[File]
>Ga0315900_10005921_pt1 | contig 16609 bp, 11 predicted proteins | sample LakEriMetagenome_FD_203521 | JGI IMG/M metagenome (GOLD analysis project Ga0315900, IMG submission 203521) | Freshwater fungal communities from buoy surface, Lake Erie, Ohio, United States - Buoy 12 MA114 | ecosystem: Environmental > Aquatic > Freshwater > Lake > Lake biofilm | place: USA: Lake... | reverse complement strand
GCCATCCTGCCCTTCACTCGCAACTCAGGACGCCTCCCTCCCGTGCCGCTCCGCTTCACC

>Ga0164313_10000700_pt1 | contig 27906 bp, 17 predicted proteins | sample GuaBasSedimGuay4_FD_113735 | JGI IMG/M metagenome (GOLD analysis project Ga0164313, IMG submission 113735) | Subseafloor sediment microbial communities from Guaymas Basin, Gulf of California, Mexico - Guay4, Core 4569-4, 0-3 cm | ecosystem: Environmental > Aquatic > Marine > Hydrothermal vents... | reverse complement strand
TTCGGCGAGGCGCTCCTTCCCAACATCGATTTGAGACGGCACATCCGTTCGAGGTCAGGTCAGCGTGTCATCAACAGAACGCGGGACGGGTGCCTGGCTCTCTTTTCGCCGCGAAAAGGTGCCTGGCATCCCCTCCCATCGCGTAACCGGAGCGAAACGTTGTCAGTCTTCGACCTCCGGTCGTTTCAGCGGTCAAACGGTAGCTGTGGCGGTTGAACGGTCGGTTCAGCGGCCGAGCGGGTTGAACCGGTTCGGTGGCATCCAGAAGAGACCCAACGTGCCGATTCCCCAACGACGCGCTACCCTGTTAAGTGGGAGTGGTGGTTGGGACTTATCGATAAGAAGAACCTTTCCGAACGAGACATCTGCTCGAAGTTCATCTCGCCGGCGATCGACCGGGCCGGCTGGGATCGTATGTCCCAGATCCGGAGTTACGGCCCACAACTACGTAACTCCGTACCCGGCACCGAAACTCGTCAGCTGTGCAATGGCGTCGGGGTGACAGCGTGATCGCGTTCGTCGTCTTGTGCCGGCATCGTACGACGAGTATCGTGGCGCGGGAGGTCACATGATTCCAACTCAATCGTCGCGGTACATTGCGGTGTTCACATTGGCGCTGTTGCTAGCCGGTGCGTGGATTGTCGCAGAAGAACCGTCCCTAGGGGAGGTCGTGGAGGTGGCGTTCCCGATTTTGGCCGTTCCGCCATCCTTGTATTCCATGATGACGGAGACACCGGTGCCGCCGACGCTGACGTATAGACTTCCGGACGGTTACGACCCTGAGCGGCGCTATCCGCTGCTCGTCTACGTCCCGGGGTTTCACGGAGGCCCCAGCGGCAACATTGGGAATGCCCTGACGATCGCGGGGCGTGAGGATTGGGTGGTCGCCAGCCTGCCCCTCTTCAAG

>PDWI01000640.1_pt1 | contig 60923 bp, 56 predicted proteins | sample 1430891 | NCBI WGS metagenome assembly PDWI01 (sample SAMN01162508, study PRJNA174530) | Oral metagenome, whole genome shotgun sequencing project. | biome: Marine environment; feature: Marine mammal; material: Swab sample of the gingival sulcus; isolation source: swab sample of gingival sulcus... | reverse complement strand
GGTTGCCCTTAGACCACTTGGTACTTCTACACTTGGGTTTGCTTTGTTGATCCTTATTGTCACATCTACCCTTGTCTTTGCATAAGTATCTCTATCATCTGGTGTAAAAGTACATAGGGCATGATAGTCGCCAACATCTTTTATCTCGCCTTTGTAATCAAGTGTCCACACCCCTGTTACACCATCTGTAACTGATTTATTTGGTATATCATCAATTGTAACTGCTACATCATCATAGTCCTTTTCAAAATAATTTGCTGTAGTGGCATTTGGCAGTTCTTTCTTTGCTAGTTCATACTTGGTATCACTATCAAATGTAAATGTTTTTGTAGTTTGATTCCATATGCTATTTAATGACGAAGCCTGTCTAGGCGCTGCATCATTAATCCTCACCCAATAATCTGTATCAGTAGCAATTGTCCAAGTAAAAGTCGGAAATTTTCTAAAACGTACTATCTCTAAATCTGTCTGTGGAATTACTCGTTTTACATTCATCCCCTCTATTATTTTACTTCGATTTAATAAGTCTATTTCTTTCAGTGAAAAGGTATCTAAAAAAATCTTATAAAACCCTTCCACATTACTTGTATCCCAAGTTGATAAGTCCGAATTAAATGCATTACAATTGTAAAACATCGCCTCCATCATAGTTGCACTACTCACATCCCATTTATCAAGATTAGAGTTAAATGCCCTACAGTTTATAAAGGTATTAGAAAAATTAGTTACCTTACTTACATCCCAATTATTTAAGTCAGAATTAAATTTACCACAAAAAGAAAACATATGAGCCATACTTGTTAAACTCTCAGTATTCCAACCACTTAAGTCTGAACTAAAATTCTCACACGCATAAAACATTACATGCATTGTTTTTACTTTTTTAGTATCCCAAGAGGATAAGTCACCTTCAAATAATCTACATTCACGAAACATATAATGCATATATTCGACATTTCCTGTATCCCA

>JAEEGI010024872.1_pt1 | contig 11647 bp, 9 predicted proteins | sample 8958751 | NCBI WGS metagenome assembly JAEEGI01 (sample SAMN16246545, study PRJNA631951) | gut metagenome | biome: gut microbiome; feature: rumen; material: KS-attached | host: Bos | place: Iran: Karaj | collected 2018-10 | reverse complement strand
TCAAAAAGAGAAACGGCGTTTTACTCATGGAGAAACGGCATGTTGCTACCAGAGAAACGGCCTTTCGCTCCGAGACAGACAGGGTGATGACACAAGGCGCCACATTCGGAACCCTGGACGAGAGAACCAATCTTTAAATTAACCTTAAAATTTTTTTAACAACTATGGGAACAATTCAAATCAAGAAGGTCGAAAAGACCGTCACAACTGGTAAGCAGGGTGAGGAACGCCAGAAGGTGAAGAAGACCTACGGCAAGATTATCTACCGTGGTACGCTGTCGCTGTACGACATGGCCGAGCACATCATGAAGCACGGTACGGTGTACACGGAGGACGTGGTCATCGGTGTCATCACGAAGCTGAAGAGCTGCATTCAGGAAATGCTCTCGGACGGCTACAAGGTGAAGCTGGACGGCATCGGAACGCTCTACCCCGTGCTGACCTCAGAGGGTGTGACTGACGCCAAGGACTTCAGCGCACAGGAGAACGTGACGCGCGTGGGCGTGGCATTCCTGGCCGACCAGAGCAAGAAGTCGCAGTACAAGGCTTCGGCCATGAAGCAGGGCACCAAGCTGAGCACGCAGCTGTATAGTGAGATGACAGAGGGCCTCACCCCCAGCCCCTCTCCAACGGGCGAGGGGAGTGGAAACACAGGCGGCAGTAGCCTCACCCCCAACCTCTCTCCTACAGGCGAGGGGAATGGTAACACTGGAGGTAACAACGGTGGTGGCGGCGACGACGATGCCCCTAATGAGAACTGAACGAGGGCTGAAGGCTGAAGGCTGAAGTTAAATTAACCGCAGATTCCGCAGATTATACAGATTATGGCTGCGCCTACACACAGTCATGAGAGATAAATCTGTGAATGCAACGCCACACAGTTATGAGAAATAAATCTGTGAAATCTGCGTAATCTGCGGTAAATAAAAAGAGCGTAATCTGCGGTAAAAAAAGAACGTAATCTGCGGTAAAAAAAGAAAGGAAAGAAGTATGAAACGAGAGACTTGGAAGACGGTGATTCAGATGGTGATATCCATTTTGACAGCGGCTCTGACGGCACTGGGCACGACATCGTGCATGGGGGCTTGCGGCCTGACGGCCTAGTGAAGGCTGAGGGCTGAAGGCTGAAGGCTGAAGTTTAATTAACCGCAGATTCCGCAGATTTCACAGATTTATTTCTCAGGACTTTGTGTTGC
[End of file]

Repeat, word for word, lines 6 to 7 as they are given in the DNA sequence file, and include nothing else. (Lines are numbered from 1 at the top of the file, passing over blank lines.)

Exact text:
GGTTGCCCTTAGACCACTTGGTACTTCTACACTTGGGTTTGCTTTGTTGATCCTTATTGTCACATCTACCCTTGTCTTTGCATAAGTATCTCTATCATCTGGTGTAAAAGTACATAGGGCATGATAGTCGCCAACATCTTTTATCTCGCCTTTGTAATCAAGTGTCCACACCCCTGTTACACCATCTGTAACTGATTTATTTGGTATATCATCAATTGTAACTGCTACATCATCATAGTCCTTTTCAAAATAATTTGCTGTAGTGGCATTTGGCAGTTCTTTCTTTGCTAGTTCATACTTGGTATCACTATCAAATGTAAATGTTTTTGTAGTTTGATTCCATATGCTATTTAATGACGAAGCCTGTCTAGGCGCTGCATCATTAATCCTCACCCAATAATCTGTATCAGTAGCAATTGTCCAAGTAAAAGTCGGAAATTTTCTAAAACGTACTATCTCTAAATCTGTCTGTGGAATTACTCGTTTTACATTCATCCCCTCTATTATTTTACTTCGATTTAATAAGTCTATTTCTTTCAGTGAAAAGGTATCTAAAAAAATCTTATAAAACCCTTCCACATTACTTGTATCCCAAGTTGATAAGTCCGAATTAAATGCATTACAATTGTAAAACATCGCCTCCATCATAGTTGCACTACTCACATCCCATTTATCAAGATTAGAGTTAAATGCCCTACAGTTTATAAAGGTATTAGAAAAATTAGTTACCTTACTTACATCCCAATTATTTAAGTCAGAATTAAATTTACCACAAAAAGAAAACATATGAGCCATACTTGTTAAACTCTCAGTATTCCAACCACTTAAGTCTGAACTAAAATTCTCACACGCATAAAACATTACATGCATTGTTTTTACTTTTTTAGTATCCCAAGAGGATAAGTCACCTTCAAATAATCTACATTCACGAAACATATAATGCATATATTCGACATTTCCTGTATCCCA

>JAEEGI010024872.1_pt1 | contig 11647 bp, 9 predicted proteins | sample 8958751 | NCBI WGS metagenome assembly JAEEGI01 (sample SAMN16246545, study PRJNA631951) | gut metagenome | biome: gut microbiome; feature: rumen; material: KS-attached | host: Bos | place: Iran: Karaj | collected 2018-10 | reverse complement strand